Pandemic Reading: Quarantine and Isolation at the Lazaretto

Jim Green, Librarian

Quarantine has its origin in the 14th century. During the Black Death, ships arriving in Venice from the east were required to sit at anchor before landing for forty days: quaranta giorni. The idea of isolating the sick is much older, of course. Victims of leprosy in ancient Greece and India were deemed unclean and often isolated. For early Christians the beggar Lazarus was the patron saint of lepers, and hospices for them (and later for plague victims) were called Lazarettos.

In the U.S., quarantine began in response to yellow fever. In 1742, after an outbreak the year before, a quarantine station was opened on Province Island where the Schuylkill and Delaware Rivers meet. The 1753 Scull and Heap map (illus. and detail) shows a “pest house” there. It was sometimes called the Lazaretto. In 1799, after three successive annual outbreaks of fever (that’s not counting the 1793 calamity), the city created a board of health, which built a much larger Lazaretto a few miles farther downstream at Essington, a few hundred yards from what is now the west end of the airport runway.

Detail of the pest house on Province Island from A map of Philadelphia and parts adjacent, from Gentleman's Magazine, vol. 23, 1753 p. 373.

Nicholas Scull and George Heap, A map of Philadelphia and parts adjacent, From Gentleman’s Magazine, vol. 23, London, 1753 p. 373. (Full image left, detail of Province Island showing pest house right.)

That building still stands. It was saved from demolition for an airport parking lot and has been recently been restored. Here’s what it looks like:

(For the story of its preservation, see Inga Saffron’s Inquirer article.)

From 1801 to 1893, every ship entering the port during warm weather months had to stop at the Lazaretto. If there were any sick passengers or crew, they were removed to the spacious 200-bed hospital. The healthy had to remain on board, sometimes for days or even weeks, to make sure they were not infected. The ten-acre site was well-fenced and gated to exclude visitors and prevent escapes.

Travelers and immigrants thought quarantine was a nuisance, but their complaints were minor compared to those of the mercantile class, who decried it as anti-business and denied the science on which it was based. Nevertheless, it seems to have worked. After 1822, yellow fever was again confined to more southern ports. As the years passed, occasional outbreaks of yellow fever were safely contained, and the hospital was kept busy by other diseases such as typhus. Lazaretto records suggest that over 80% of the sick recovered. That is even more amazing considering that there were no hallways in the hospital; each room opened directly onto the next, which must have made isolation very difficult.

The best account of the Lazaretto I’ve found online is an interview with Penn medical historian David Barnes by former Philadelphians Geoff Manaugh and Nicola Twilley. It’s on Manaugh’s marvelous BLDGBLOG.

What the world is going through now involves both quarantine of the sick and isolation of the presumed healthy. Some people compare this isolation to house arrest. The great classic of house arrest is Count Xavier de Maistre’s witty Voyage autour de ma Chambre, first published in 1794. The Count (1763-1852) was confined to his 700-square-foot room for six weeks for dueling, and to pass the time he wittily imagined himself as a traveler exploring a strange land. It was partly a parody of a travel book, and partly an imitation of the style of Laurence Sterne’s hugely popular Sentimental Journey, through France and Italy (1768), a quote from which appears on the title page. It was first published in English in Philadelphia by Carey, Lea and Carey as A Journey Round my Room (1829). Here is an excerpt:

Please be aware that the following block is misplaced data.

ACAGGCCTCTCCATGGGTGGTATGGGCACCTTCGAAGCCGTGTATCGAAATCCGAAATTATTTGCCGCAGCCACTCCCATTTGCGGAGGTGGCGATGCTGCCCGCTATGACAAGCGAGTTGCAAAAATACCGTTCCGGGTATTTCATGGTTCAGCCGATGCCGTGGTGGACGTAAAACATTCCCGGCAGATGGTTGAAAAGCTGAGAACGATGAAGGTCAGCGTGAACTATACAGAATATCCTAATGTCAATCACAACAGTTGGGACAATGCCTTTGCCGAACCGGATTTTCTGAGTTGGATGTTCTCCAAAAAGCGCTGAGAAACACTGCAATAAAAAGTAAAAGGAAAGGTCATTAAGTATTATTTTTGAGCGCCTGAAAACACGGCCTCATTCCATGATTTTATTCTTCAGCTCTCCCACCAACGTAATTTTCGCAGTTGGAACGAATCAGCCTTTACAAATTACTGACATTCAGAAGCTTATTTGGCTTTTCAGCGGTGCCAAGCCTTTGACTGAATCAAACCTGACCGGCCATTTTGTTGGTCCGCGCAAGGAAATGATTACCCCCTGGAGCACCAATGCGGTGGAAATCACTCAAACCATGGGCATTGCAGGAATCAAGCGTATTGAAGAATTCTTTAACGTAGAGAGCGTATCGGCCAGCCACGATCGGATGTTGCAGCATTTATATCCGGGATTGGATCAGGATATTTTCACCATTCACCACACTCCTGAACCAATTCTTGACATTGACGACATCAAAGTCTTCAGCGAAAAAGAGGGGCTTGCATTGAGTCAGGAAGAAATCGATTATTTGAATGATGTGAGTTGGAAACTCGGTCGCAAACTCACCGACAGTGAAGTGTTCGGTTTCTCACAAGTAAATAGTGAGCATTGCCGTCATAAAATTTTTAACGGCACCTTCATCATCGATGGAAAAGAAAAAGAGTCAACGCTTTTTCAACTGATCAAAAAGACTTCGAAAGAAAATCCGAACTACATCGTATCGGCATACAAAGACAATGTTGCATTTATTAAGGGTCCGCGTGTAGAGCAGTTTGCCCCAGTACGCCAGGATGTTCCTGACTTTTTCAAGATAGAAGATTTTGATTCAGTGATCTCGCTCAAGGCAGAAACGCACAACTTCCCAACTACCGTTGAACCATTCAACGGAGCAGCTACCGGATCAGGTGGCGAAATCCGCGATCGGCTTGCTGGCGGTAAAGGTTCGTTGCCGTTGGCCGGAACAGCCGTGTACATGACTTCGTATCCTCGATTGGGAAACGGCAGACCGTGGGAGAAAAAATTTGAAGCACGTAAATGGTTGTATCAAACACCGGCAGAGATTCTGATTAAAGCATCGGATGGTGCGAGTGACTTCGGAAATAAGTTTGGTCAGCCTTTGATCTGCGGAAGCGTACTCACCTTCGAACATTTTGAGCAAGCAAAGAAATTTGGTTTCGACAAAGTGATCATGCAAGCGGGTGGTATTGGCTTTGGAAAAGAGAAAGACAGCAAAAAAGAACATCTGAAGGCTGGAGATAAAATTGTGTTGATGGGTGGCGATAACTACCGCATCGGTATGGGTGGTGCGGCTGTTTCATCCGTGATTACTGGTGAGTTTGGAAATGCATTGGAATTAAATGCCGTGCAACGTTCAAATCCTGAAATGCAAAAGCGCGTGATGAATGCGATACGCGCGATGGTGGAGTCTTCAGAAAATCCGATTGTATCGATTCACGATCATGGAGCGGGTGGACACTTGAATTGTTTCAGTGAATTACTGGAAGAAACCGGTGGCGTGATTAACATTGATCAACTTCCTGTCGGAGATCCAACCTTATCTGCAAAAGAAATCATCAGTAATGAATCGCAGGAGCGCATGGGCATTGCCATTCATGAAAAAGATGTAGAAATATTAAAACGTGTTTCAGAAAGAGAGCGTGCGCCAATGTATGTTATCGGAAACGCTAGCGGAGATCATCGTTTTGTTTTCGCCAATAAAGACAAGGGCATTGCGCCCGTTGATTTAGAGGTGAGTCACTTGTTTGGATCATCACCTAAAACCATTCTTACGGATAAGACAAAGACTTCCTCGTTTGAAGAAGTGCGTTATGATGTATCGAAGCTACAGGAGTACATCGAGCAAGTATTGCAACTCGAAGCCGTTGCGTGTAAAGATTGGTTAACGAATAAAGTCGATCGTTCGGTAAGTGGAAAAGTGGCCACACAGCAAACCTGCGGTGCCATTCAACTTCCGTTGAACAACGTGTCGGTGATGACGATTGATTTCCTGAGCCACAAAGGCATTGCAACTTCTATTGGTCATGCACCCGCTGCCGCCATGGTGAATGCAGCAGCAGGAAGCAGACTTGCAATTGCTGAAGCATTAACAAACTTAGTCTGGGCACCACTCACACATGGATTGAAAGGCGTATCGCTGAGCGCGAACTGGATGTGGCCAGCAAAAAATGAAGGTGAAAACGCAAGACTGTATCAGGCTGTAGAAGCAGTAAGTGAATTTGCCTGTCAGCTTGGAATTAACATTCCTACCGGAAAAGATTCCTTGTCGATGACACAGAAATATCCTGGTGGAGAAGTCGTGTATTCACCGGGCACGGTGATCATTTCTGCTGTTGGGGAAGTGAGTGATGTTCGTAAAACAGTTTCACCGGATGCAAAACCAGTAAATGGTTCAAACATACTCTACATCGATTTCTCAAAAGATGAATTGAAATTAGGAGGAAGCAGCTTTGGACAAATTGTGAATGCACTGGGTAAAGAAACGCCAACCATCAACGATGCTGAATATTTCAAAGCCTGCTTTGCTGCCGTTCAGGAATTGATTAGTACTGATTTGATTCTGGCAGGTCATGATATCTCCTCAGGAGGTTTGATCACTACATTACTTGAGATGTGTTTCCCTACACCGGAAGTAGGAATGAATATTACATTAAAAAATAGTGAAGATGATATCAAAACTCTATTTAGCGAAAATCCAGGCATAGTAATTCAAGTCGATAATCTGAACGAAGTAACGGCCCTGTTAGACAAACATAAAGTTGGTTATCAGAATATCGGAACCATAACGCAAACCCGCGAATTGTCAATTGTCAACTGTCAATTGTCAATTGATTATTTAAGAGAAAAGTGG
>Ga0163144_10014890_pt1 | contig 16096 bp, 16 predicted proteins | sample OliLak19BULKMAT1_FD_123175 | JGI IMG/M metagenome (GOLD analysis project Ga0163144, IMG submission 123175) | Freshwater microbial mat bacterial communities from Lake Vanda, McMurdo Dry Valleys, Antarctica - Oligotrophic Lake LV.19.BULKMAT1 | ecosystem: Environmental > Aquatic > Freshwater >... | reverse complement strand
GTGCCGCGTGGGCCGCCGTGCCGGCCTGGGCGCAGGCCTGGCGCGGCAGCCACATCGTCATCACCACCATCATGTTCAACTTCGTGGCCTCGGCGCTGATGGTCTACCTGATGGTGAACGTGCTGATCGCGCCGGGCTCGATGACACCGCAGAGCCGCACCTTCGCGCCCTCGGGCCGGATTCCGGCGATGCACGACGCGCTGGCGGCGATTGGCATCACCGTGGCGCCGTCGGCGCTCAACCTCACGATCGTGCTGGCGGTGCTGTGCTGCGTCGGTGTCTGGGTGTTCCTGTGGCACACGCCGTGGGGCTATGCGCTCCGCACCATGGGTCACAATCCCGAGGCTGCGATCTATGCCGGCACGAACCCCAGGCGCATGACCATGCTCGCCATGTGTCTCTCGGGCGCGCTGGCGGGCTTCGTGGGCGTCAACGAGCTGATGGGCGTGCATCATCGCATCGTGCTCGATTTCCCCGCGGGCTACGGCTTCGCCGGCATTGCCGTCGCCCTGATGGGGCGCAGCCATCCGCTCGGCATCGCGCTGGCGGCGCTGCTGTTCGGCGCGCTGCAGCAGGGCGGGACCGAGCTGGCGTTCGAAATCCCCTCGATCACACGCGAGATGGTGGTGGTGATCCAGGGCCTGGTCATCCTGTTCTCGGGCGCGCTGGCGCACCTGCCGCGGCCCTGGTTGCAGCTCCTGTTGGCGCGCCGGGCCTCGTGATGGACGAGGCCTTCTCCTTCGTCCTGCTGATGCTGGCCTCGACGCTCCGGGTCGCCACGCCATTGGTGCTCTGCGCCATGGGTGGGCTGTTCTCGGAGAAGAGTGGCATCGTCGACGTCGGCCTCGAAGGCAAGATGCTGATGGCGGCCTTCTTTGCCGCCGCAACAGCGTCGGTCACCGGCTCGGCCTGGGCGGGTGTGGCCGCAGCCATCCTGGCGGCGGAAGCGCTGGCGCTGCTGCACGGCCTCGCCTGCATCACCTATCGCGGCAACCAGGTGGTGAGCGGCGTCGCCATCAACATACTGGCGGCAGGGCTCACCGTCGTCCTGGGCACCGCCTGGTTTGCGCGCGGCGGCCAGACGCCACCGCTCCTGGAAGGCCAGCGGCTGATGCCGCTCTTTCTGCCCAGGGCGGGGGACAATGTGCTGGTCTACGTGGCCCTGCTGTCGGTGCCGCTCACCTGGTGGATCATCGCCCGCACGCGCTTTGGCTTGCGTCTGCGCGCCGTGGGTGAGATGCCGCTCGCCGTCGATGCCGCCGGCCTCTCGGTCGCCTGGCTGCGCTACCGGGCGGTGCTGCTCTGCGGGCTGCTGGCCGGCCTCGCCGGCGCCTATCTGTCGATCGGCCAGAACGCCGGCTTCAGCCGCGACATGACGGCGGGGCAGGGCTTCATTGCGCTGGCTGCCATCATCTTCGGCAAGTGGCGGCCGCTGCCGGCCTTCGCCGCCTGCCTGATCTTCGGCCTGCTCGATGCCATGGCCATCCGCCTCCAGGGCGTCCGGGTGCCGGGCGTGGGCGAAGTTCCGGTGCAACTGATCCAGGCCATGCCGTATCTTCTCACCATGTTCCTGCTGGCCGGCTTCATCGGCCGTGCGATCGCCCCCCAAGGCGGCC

While travelling within my chamber, I seldom go in a straight line, but from my writing table I repair to a picture which stands in one corner; I advance obliquely towards the door; and although at the beginning, my intention be to reach that end, if I meet on my way with a chair, I make no compliments but throw myself into its arms.What a convenient piece of furniture is an arm-chair! It is indeed indispensable to a meditative mind…. Beyond my arm-chair, going north you will find my bed, which stands in the back part of my chamber, and which offers the most pleasant prospect. Etc.

Thanks to Google, I was able to work out that the translator was Jules de Wallenstein, secretary to the Russian embassy in Washington. This explains how the book was first translated in the U.S. rather than England. De Wallenstein translated other works by de Maistre and was a frequent contributor to American learned journals such as the American Philosophical Society Transactions. John Quincy Adams thought he was “the most amiable and intelligent member of the Diplomatic Corps that I have ever known in the United States” (Diary 24 August 1829). If we ever owned this Carey edition, it is long gone, replaced by a New York, 1871 edition by a British translator, who in his preface claimed to be the first. In addition, our cosmopolitan shareholder Anne Hampton Brewster owned a copy of de Maistre’s Oeuvres Complètes (Paris, ca. 1851) including his Voyage.

An illustration from Xavier de Maistre, A Journey round my room (New York: Hurd and Houghton, 1871).

An illustration from Xavier de Maistre, A Journey round my room (New York: Hurd and Houghton, 1871).

You can read Journey Round my Chamber in a sitting, unless like the author you want to make a little go a long way, in which case you may savor a chapter or two a day.